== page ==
War on Drugs

image courtesy of iStock

A 28 year old Viennese neurologist named Sigmund Freud read about the benefits of cocaine on Bavarian soldiers. He decided to use it to treat his own problems with depression and chronic fatigue and acquired some from Merck. On April 30th 1884, Freud used cocaine for the first time. He thought it was “a magic drug.”

Cocaine turned his bad mood into cheerfulness; it even helped his indigestion.  He wrote to Martha, his fiancée: “In short, it is only now that I feel I am a doctor, since I have helped one patient and hope to help more.” Freud encouraged Martha to try cocaine, “to make her strong and give her cheeks a red color.” He warned her that when he came for a visit, she should expect “a big wild man who has cocaine in his body.”

He gave cocaine to his sisters and also to medical colleagues—both for themselves and for their patients. By July of 1884 he had written and published his first essay praising the therapeutic uses for cocaine. His hope was that he would become a pioneer in the medical uses of cocaine. But there would not be a happy ending to the story of Freud and cocaine.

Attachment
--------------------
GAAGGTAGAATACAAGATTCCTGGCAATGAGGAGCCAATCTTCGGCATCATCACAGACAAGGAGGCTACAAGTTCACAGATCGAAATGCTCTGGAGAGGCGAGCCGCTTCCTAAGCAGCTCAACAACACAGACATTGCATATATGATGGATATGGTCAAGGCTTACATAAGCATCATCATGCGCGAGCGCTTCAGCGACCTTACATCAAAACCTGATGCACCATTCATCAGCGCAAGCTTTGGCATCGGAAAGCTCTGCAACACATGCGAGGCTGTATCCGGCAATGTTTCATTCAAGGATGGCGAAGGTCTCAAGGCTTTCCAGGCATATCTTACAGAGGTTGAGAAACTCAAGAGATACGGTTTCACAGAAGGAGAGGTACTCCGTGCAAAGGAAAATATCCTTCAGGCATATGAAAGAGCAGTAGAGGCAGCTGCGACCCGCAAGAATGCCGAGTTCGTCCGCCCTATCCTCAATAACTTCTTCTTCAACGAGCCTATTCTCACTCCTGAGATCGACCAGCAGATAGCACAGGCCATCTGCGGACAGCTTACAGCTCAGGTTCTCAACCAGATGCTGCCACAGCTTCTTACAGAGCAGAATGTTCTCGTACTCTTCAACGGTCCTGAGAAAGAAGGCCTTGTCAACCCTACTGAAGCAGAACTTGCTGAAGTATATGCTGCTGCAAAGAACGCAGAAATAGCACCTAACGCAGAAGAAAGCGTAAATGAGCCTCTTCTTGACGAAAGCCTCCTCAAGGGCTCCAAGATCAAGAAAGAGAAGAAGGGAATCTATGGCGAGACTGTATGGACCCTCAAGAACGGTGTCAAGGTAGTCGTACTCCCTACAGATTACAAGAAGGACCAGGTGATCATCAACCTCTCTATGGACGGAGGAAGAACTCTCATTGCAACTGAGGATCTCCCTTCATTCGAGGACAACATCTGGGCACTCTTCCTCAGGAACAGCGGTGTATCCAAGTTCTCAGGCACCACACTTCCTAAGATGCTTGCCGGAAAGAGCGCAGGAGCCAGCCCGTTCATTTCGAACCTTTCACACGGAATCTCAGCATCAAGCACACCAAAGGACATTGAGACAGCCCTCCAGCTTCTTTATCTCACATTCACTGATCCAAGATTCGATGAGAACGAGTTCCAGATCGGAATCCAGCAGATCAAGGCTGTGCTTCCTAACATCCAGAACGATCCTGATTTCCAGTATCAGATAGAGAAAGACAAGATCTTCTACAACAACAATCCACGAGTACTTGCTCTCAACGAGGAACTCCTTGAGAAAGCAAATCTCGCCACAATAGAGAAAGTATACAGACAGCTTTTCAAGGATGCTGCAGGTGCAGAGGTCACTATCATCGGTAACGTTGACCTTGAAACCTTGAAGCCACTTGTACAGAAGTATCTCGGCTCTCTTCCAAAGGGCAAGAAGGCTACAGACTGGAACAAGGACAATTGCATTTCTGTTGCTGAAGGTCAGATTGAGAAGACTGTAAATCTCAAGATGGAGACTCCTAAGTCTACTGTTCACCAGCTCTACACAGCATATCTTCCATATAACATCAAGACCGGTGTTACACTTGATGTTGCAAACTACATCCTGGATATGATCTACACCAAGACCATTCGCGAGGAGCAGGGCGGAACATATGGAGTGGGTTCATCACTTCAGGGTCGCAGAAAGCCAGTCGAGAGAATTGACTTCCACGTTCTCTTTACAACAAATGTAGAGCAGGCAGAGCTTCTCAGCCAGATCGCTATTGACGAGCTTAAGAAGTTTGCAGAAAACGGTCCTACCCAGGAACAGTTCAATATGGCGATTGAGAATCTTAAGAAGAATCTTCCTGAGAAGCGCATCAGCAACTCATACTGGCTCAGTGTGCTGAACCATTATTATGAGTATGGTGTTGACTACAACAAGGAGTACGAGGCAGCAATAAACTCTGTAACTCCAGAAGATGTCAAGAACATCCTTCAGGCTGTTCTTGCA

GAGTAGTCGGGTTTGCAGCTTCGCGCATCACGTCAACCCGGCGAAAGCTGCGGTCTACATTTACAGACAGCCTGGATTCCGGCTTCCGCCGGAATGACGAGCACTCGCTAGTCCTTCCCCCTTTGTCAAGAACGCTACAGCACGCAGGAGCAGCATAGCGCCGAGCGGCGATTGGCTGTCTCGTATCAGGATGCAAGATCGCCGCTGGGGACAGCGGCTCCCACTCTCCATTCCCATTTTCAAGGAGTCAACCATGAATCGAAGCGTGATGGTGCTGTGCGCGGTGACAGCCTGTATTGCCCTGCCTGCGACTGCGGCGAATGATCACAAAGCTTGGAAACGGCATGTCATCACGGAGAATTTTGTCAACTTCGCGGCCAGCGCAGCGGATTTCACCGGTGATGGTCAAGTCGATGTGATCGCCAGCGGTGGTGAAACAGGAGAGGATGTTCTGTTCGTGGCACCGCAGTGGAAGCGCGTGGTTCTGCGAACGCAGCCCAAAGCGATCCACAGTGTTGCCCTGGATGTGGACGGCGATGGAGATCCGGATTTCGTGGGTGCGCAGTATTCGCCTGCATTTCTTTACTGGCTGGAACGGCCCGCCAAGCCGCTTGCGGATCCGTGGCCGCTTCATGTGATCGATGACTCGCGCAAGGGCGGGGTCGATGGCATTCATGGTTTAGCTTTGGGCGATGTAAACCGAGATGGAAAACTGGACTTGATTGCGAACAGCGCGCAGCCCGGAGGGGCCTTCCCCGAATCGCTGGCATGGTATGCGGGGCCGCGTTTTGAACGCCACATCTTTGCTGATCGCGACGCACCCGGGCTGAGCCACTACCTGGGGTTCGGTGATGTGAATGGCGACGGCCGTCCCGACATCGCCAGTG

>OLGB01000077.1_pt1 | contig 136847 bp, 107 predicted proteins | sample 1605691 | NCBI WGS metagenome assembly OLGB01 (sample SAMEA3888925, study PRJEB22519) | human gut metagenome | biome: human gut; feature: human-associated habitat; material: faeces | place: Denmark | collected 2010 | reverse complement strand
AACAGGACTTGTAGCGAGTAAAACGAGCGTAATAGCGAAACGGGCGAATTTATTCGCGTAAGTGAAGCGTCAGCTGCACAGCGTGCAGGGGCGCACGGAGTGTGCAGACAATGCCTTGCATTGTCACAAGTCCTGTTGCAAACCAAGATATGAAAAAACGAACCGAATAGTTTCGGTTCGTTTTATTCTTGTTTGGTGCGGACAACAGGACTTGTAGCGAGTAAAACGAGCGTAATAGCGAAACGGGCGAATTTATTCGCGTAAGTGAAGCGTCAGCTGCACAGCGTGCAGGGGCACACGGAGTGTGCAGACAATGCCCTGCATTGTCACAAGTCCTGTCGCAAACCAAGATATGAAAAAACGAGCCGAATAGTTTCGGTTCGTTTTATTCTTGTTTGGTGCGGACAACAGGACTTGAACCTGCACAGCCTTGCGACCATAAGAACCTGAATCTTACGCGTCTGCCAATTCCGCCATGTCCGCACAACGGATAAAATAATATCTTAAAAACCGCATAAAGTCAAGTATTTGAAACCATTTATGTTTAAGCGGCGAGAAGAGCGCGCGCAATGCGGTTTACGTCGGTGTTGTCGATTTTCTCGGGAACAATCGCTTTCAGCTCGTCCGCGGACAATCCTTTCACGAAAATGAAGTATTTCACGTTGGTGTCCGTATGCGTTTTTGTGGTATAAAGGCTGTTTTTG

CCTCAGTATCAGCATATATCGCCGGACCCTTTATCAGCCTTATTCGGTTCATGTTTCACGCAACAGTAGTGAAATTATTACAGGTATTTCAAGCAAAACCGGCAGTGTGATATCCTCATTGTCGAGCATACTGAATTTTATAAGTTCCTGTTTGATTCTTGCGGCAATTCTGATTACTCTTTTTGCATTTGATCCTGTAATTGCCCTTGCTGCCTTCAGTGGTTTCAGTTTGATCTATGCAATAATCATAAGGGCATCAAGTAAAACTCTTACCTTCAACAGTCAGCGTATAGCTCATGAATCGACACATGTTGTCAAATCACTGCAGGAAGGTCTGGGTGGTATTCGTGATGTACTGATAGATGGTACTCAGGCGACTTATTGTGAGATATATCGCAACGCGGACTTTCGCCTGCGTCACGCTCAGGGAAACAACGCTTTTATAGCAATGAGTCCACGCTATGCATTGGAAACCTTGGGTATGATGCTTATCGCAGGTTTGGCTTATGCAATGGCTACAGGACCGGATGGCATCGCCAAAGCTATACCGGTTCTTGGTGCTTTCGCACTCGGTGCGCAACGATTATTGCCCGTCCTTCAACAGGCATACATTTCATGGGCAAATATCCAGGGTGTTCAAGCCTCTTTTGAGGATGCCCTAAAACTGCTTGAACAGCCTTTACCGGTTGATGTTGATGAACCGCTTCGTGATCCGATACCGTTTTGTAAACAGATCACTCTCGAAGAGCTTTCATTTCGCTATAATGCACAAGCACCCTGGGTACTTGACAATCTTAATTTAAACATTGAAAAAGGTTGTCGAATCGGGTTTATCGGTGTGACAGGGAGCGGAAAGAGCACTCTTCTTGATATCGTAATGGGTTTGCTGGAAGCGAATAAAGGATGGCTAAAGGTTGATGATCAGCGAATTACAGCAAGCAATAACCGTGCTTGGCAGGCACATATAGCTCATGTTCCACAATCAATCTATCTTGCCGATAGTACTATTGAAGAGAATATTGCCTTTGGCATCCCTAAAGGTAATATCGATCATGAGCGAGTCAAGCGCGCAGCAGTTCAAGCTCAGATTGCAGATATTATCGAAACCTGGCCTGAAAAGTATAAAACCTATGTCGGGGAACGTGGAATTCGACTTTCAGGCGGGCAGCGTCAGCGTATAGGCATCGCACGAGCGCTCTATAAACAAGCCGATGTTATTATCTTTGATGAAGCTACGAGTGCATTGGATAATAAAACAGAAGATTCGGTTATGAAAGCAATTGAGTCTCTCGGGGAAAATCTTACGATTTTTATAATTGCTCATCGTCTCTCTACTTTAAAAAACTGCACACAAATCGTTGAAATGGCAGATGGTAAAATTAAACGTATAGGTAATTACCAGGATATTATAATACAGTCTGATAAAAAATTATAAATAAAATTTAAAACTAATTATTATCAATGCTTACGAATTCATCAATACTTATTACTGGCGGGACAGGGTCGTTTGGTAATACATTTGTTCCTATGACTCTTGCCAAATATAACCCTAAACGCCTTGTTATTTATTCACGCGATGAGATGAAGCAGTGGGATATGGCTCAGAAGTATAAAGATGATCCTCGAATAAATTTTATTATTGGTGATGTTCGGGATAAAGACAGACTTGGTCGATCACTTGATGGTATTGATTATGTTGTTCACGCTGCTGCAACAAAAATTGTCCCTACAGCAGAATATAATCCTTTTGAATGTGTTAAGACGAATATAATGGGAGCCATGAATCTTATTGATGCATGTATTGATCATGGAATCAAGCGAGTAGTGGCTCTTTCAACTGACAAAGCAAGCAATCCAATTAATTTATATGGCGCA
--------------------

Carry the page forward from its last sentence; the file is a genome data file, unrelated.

These days the ongoing saga of medicine and cocaine is the quest to find a vaccine to cure those who become addicted to it.

I’ve been following the attempts to develop a vaccine for cocaine and other illicit drugs since 2009, when the National Institute of Health (NIH) reported on the work of Thomas Kosten with TA-CD. Nora Volkow, the Director of the National Institute on Drug Abuse (NIDA), said: “The results of this study represent a promising step toward an effective medical treatment for cocaine addiction.”

But some of the participants in Phase 1 of the clinical trials reported using TEN TIMES as much cocaine when trying to override the blocking action of the cocaine vaccine. The Washington Post, reported on the Kosten’s research in January of 2010, saying: “Some of the addicts reported to researchers that they had gone broke buying cocaine from multiple dealers, hoping to find a variety that would get them high.”

A 2011 article in the New York Times highlighted the work of Kim Janda who was working on a cocaine vaccine. His laboratory, the Scripps Research Institute, has also worked on vaccines for nicotine and heroin. In June of 2011 Janda published positive results with what he called an “anti-heroin vaccine.”